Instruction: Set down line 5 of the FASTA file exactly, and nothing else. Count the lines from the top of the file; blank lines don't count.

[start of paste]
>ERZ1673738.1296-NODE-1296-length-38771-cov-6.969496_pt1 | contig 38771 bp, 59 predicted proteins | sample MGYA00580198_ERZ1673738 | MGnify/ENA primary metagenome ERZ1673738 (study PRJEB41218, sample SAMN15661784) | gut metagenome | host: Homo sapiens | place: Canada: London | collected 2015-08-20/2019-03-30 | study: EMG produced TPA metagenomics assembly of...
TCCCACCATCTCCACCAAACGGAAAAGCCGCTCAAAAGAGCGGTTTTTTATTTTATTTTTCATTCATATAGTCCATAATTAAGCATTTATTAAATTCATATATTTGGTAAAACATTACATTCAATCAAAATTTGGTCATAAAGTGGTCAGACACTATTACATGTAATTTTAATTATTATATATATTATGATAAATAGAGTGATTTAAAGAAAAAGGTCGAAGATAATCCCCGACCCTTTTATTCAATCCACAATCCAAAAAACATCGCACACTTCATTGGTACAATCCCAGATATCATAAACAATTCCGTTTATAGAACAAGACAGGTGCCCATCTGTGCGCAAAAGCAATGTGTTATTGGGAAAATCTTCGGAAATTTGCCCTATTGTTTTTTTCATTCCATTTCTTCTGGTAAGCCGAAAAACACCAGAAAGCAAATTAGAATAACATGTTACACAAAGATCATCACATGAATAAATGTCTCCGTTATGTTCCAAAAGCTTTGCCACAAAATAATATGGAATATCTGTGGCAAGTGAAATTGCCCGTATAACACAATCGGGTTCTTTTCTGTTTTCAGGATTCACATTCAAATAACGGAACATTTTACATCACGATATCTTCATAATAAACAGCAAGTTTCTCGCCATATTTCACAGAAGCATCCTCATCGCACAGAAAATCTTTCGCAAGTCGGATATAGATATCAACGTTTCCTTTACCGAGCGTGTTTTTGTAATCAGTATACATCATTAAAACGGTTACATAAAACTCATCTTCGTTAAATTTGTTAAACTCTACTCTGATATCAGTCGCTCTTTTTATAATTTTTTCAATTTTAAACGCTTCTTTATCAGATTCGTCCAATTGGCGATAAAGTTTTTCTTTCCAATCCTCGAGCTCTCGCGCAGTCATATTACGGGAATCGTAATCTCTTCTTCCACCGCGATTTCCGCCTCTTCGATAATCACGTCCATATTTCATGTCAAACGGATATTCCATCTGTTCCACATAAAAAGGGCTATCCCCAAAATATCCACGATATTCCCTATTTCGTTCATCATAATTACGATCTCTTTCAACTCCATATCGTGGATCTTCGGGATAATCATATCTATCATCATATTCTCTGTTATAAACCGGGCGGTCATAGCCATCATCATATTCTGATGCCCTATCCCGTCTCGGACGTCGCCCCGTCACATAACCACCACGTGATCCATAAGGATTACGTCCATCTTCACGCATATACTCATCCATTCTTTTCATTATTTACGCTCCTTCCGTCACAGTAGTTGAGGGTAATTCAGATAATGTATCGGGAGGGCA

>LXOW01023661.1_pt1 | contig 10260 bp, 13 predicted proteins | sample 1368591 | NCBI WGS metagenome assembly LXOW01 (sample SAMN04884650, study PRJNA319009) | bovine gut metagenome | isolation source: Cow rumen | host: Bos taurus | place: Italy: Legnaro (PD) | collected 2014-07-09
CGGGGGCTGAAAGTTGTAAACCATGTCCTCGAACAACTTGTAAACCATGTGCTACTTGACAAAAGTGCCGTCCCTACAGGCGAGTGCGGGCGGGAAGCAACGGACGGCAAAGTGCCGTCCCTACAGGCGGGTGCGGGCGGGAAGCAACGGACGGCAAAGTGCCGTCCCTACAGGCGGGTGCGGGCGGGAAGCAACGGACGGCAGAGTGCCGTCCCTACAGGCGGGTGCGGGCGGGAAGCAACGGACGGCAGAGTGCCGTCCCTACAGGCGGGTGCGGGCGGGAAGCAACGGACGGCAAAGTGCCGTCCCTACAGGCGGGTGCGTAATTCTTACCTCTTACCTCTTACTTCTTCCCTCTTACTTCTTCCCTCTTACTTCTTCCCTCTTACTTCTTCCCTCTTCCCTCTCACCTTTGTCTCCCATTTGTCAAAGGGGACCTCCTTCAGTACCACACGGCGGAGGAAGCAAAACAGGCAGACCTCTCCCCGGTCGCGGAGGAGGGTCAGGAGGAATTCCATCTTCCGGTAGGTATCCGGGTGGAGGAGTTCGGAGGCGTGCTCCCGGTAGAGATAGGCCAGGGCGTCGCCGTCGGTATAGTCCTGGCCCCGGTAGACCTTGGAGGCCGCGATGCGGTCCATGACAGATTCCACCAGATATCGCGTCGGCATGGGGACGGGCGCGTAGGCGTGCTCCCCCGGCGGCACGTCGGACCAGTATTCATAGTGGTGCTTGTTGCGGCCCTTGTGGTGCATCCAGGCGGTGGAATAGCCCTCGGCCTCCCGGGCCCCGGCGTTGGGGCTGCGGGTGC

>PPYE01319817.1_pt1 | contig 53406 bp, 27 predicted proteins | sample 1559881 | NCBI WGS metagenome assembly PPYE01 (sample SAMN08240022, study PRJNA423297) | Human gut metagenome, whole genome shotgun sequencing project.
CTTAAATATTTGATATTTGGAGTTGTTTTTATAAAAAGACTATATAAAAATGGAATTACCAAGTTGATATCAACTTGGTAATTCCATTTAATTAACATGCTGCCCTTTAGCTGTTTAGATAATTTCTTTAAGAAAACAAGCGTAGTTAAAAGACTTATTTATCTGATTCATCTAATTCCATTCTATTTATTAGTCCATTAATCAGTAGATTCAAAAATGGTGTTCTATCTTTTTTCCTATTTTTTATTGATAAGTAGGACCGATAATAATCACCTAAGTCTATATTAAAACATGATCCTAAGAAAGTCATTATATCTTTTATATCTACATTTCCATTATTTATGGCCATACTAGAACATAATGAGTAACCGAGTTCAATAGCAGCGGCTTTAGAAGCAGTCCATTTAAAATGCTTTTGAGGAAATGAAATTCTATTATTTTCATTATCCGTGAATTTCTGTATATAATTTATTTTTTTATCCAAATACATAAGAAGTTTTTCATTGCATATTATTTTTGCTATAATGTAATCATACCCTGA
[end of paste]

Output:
>PPYE01319817.1_pt1 | contig 53406 bp, 27 predicted proteins | sample 1559881 | NCBI WGS metagenome assembly PPYE01 (sample SAMN08240022, study PRJNA423297) | Human gut metagenome, whole genome shotgun sequencing project.